bar in whatís known as Little Tokyo, in Los Angeles and they
were all just dumbfounded and I thought it was more of a
clean set. There was the hesitant clapping at the end of the
songs. I get people coming up to me in private after a show
whispering how much they enjoyed it, so that their friends
donít find out.
Howís the song writing
process for you? Does it just pop into your head during the
shower or the middle of the night or do you work at it?
Plow: It comes in many different
ways. Some of the songs are inside jokes. My songwriting
ability is almost like menopause; itís like a crazy hot
flash. Iíll write four songs in the span of three hours and
then I wonít write a song for seven months. Then Iíll have
another hot flash. This one song off the new CD I wrote it
in my head while driving to Phoenix. Itís called Are You
Really A Guy.
line ďIs that a dildo in your pocket or are you really a
guy?Ē is pretty classic. Was the song autobiographical?
Plow: No, thank-god! Iíve never
been set up on a blind date. The song just came to me and
then the next thing I know I had to pull over at a rest stop
just so I could write down the lyrics.
Thereís a bunch of backup
singers on that song, where did they come from?
Plow: Theyíre all guys! Thereís
not one girl n that track even though they sound like girls.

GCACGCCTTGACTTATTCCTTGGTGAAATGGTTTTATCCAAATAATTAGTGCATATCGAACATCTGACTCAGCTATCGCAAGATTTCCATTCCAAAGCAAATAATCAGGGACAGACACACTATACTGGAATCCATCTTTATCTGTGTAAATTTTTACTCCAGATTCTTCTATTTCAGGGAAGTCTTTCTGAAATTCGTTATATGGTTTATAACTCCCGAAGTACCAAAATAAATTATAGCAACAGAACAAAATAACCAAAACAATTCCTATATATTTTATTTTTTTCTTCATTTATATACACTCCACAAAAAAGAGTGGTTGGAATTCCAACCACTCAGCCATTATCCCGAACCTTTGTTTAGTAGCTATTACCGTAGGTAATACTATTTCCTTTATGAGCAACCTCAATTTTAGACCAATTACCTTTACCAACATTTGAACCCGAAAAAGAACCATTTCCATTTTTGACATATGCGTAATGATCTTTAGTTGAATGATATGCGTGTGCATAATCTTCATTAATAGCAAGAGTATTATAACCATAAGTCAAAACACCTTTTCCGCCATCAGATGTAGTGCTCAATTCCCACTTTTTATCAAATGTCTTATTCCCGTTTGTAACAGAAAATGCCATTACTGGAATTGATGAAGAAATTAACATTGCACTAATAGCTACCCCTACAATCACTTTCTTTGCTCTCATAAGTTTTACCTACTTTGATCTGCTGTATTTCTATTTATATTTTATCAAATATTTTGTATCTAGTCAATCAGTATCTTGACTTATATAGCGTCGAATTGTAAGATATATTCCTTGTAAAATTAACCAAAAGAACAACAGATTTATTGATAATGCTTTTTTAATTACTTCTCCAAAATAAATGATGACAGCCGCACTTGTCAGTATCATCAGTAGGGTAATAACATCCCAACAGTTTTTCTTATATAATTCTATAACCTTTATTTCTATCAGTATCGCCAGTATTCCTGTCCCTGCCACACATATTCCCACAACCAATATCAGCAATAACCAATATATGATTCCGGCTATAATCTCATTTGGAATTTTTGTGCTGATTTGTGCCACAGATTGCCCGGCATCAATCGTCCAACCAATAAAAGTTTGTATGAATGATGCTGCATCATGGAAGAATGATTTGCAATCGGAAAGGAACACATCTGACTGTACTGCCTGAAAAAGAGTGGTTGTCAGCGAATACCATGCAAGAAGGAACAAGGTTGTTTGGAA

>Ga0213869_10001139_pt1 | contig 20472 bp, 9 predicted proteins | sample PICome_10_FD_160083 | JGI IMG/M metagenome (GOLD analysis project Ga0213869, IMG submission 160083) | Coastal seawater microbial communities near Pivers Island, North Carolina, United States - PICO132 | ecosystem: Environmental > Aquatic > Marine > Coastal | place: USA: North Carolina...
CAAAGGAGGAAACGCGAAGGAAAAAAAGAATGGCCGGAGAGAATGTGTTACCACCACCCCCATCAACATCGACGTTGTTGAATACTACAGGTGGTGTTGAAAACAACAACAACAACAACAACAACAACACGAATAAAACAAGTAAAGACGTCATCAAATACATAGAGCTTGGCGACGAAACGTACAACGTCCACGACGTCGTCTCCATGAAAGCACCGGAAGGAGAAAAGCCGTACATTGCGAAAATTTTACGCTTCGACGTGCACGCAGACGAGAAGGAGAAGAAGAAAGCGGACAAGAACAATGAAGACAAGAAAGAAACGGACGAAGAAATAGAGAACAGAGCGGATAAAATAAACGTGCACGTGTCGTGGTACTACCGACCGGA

Denton from The Joint Chiefs, heís the one who does the real
high-pitched voice. Then a couple buddies of mine from
Oregon and I even believe Shawn M from The Doers and Joel
from Black Rice is one too.
Plow: As disturbing as it is, I
mean they sound like Edith Bunker from All In The Family,
with that high whine going on. It worked out really well; it
was one of the hardest parts to get done because I was just
killing myself laughing.
You won last yearís readers
choice awards in The Georgia Straight, Vancouverís crusty
business oriented newspaper. Did that just blow your mind?
Plow: I thought it was the
biggest joke in the world. I was driving over a bridge when
I received this phone call and I almost crashed my van more
due to laughing hysterically than anything else. I donít
know. I got my little certificate/diploma stating that I was
the best local male musician and Bif Naked won best female.
The best joke going around for a week after that was that we
were going to do a duet. I donít understand how that
People secretly like you
Plow: yeah, itís a hush-hush
Any regrets about certain
Plow: Thereís one track, Iím not
going to give the name out just because the song still
haunts me to this day but a select people know about this
song that um, still request this one song. I
try desperately not to play itÖ
What song? You wonít tell me?
Plow: No, itís just wrong. I go
with the understanding that if people request a song at a
show you have to play it, thatís why Iím not giving the name
of it but this is the only song thatís gotten me kicked off
the stage at a show.
Is it on your first album?
Is it on your second album?
Plow: No. Itís on a demo from
about five years ago and I regret that song but people keep
bringing it up, thereís nothing I can do.
If your music was a vehicle what
kind of vehicle would it be?
Plow: A 1972 neon-green Pacer
with sheepskin seat covers, kick ass flames, no hood and a
muffler thatís dragging ten feet behind, as I try to drive.